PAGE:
Some assert that manufacturers modestly under-tune the current crop of performance diesels in order to create a place in the market for their petrol powered models.

In the case of the Golf GT TDi I've still to meet anyone who doesn't exceed the standard manufacturers acceleration claims by a whole second on a stock car.

For some folks, only petrol will do and if this is you we strongly recommend that you spend a weekend driving one of the new crop of Turbo Diesels.

In our estimation these are of the older generation who will not even test drive a diesel car because 'they're slow and noisy, aren't they?'

Just look how many current model Micra's are being driven around with Nissan's excellent but spineless small capacity 4 cylinder petrol units.

Try the dCi 82, for example. It handles like a go-kart and accelerates absolutely beautifully. It would suit your dad perfectly.

Other mods for diesel power upgrades.

A larger turbo is the next most significant mod you can do on a diesel. This compresses the air coming into the engine, and can mean an extra 150hp or more in some cases.

Adding a larger turbo will dramatically increase the power on offer.

Many production cars power can be almost doubled through the addition of a larger capacity turbo. Obviously the engine will need to be mapped to take advantage of this.

The turbo will typically come with an airflow map, which needs to have a corresponding fuel map set in the ECU, otherwise the car will run lean or rich and you'll have problems.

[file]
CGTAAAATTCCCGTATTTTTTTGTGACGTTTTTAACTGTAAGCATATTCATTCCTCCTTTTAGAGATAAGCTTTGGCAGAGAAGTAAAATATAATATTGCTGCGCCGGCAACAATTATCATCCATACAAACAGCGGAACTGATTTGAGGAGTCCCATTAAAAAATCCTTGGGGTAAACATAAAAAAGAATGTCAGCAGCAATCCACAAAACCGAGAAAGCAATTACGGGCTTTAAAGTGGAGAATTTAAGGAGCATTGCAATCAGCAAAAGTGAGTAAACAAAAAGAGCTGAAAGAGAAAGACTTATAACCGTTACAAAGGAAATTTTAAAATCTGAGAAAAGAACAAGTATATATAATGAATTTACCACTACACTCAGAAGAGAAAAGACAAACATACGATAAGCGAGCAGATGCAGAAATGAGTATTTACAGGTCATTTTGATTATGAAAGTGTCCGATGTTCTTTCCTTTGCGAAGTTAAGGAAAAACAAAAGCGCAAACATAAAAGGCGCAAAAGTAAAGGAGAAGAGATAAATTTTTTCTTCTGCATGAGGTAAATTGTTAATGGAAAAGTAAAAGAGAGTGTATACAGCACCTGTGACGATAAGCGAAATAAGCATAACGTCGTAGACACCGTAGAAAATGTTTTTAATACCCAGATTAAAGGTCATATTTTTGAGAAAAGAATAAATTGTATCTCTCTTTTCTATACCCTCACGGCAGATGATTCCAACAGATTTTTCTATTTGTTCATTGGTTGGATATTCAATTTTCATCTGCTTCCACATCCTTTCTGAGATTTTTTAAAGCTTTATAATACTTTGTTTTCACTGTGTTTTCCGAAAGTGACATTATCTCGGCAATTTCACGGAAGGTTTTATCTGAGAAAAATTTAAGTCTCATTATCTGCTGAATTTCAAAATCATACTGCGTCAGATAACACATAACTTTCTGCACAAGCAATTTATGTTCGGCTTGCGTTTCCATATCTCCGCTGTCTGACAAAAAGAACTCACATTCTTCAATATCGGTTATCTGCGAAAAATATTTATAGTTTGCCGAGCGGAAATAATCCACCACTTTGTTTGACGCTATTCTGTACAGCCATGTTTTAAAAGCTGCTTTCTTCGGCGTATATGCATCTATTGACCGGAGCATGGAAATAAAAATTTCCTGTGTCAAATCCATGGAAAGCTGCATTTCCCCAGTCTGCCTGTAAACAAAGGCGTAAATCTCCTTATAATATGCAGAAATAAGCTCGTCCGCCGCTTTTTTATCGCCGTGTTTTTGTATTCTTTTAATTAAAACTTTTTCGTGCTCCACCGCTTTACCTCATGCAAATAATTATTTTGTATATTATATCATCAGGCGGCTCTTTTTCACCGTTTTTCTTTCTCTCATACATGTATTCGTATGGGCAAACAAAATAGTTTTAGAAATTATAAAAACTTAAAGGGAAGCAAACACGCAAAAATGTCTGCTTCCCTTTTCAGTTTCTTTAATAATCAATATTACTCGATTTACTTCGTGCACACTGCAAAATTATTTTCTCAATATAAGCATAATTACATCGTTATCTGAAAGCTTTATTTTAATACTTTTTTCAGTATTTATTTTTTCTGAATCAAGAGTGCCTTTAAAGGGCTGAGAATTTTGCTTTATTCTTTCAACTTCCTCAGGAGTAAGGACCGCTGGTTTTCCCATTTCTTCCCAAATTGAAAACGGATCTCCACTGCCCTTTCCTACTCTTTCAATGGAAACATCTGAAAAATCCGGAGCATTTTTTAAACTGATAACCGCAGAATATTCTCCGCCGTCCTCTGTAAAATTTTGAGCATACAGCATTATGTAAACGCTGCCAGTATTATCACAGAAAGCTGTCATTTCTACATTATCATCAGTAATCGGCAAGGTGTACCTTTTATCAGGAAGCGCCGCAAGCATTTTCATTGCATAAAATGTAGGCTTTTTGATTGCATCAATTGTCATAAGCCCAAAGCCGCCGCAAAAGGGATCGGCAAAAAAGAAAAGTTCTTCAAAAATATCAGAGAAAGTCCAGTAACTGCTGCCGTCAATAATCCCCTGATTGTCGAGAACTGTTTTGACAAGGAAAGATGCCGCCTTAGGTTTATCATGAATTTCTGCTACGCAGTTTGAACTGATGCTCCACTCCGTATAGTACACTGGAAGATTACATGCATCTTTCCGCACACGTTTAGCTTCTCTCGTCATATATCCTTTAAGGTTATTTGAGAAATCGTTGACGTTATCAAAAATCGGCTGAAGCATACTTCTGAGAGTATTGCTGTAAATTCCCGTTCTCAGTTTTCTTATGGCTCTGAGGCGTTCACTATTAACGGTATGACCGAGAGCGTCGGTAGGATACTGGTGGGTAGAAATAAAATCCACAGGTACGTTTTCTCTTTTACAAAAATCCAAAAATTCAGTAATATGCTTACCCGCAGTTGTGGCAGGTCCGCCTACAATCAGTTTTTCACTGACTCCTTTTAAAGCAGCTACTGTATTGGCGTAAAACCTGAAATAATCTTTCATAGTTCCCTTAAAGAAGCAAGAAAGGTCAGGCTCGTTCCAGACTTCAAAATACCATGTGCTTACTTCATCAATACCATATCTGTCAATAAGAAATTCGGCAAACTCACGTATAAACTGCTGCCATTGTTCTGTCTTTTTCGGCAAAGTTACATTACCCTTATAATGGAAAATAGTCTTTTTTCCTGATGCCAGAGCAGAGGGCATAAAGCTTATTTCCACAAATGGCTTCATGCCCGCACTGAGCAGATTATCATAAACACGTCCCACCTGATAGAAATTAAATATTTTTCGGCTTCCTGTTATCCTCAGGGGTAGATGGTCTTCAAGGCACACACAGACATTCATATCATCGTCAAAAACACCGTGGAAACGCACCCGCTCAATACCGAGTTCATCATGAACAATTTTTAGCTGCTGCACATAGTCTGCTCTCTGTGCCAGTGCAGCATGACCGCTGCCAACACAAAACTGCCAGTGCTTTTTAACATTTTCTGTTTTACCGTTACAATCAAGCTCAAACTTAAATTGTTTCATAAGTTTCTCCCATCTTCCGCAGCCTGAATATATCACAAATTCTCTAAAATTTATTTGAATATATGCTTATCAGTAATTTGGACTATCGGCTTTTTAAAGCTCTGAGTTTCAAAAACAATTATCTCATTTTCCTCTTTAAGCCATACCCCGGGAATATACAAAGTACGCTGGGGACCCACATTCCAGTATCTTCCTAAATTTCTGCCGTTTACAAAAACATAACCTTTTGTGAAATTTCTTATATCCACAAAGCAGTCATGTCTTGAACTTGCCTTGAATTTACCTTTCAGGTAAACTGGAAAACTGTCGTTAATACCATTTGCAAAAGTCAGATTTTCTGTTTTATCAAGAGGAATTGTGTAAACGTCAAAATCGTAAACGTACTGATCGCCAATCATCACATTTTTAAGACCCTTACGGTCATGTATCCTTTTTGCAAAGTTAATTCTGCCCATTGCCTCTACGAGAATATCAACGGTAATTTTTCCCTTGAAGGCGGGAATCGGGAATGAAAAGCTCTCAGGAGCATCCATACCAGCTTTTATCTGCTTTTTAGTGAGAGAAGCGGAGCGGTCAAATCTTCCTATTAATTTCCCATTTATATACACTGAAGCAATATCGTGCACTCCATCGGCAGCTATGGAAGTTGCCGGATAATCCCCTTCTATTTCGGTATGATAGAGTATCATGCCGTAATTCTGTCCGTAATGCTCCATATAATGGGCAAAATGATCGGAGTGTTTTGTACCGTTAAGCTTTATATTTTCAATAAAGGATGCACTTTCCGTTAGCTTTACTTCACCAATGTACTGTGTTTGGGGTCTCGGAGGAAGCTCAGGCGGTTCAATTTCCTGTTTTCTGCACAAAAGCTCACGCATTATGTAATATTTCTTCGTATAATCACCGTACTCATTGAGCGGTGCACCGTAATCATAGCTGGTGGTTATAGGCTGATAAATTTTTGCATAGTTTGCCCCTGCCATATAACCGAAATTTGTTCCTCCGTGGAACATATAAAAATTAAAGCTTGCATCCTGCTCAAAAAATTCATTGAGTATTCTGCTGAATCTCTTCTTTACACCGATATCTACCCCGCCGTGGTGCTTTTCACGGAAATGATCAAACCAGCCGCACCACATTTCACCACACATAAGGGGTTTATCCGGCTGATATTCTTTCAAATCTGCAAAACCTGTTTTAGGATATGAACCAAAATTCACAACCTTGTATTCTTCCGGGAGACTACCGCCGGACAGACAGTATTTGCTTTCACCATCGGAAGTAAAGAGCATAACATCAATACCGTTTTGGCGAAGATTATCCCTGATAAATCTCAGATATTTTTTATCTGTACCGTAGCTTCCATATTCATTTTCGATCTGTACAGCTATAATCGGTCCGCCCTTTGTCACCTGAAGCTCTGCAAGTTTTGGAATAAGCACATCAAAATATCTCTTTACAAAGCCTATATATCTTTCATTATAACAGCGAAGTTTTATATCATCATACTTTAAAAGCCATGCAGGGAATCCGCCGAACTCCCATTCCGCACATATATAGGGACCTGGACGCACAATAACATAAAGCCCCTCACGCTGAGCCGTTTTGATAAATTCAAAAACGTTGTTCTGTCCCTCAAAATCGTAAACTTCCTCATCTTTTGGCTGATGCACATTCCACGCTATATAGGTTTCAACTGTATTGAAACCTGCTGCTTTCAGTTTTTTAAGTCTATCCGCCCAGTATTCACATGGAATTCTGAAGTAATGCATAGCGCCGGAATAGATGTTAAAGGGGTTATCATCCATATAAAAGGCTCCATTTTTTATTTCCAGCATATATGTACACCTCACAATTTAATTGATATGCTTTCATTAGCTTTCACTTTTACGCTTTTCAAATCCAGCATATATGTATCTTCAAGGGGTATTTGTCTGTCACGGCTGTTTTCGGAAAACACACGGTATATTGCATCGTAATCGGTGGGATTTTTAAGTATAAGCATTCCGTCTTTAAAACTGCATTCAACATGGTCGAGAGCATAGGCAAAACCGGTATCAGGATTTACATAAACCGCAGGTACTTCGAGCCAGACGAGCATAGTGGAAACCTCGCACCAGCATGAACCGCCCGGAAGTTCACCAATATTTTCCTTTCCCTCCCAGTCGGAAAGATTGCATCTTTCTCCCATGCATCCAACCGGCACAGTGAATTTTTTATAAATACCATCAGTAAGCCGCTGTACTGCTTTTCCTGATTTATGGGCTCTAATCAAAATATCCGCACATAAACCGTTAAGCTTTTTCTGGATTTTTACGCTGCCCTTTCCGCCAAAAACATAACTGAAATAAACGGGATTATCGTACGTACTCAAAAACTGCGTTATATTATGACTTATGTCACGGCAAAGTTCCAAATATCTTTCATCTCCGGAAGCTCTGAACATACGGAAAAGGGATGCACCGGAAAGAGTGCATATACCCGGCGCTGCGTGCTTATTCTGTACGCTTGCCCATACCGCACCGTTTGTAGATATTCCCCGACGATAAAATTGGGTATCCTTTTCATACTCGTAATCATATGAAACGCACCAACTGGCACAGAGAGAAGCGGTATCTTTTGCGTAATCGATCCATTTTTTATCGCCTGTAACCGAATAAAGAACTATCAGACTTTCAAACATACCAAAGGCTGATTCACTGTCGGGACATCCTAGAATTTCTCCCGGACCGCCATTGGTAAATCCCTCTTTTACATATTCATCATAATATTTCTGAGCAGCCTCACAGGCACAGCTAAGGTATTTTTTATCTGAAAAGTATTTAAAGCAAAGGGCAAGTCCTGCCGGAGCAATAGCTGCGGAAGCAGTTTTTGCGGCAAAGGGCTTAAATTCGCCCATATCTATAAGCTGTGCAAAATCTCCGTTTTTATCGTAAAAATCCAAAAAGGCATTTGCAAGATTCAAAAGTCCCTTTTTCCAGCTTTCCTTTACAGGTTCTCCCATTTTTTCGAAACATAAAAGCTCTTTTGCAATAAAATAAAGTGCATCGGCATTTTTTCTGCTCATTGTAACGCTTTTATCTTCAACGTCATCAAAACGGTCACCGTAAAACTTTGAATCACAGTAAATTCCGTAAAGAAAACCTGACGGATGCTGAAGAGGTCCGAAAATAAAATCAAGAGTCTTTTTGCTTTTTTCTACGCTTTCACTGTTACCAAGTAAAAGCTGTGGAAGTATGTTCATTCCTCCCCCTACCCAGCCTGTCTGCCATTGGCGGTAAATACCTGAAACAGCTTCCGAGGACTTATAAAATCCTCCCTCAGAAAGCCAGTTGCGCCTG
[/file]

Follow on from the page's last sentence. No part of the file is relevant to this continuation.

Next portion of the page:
A stock ECU will trim the fuel and cope with small changes in airflow, but we strongly recommend you get the car mapped and correctly setup.

Turbo upgrade options

There are a few options out there. The easiest is a hybrid turbo where better internals are fitted into your turbos casing. This allows it to bolt on as it is, and with engine tuning/remapping you'll get more power on tap.

You can also get turbo kits, where a larger turbo is supplied on a manifold suitable for your engine. These offer much larger power gains.

Hybrid turbos use the OEM case, with uprated internals to provide the spool and boost characteristics you seek. Bigger turbos generally require more custom pipework and can be challenging to install but thankfully most kits are setup for your car with the correct type of wastegate control and manifold design and all the pipework you'll need.

Stock turbos are generally good for 30% more power, but will struggle at higher levels of boost, and may prematurely fail.

Bear in mind that this extra air needs to be matched with extra fuel. At some point, your stock injectors and fuel pump will also need to be uprated to cope.

Without addressing this you'll get flat spots and risk dashboard errors and slipping in to limp home mode.

Always allow some leeway when it comes to these mods, don't push the injectors or turbo to the max, as they get worn their performance will degrade and you'll start to get issues if things are setup assuming everything to be perfect.

We get asked if induction kits and sports exhausts work well on diesels.

We would recommend that you shorten your service intervals. More power means more wear and tear on the engine components and particularly the oil, so it makes sense to cater for this.

In most cases, you will find the factory spec exhaust and air filters can more than cope with the requirements of the engine and increasing these can actually cause flat spots and issues so are best avoided.

However if you find that there is a restriction in either the air intake or exhaust then an upgrade will be needed. This is common when larger turbos have been added, or very aggressive remaps.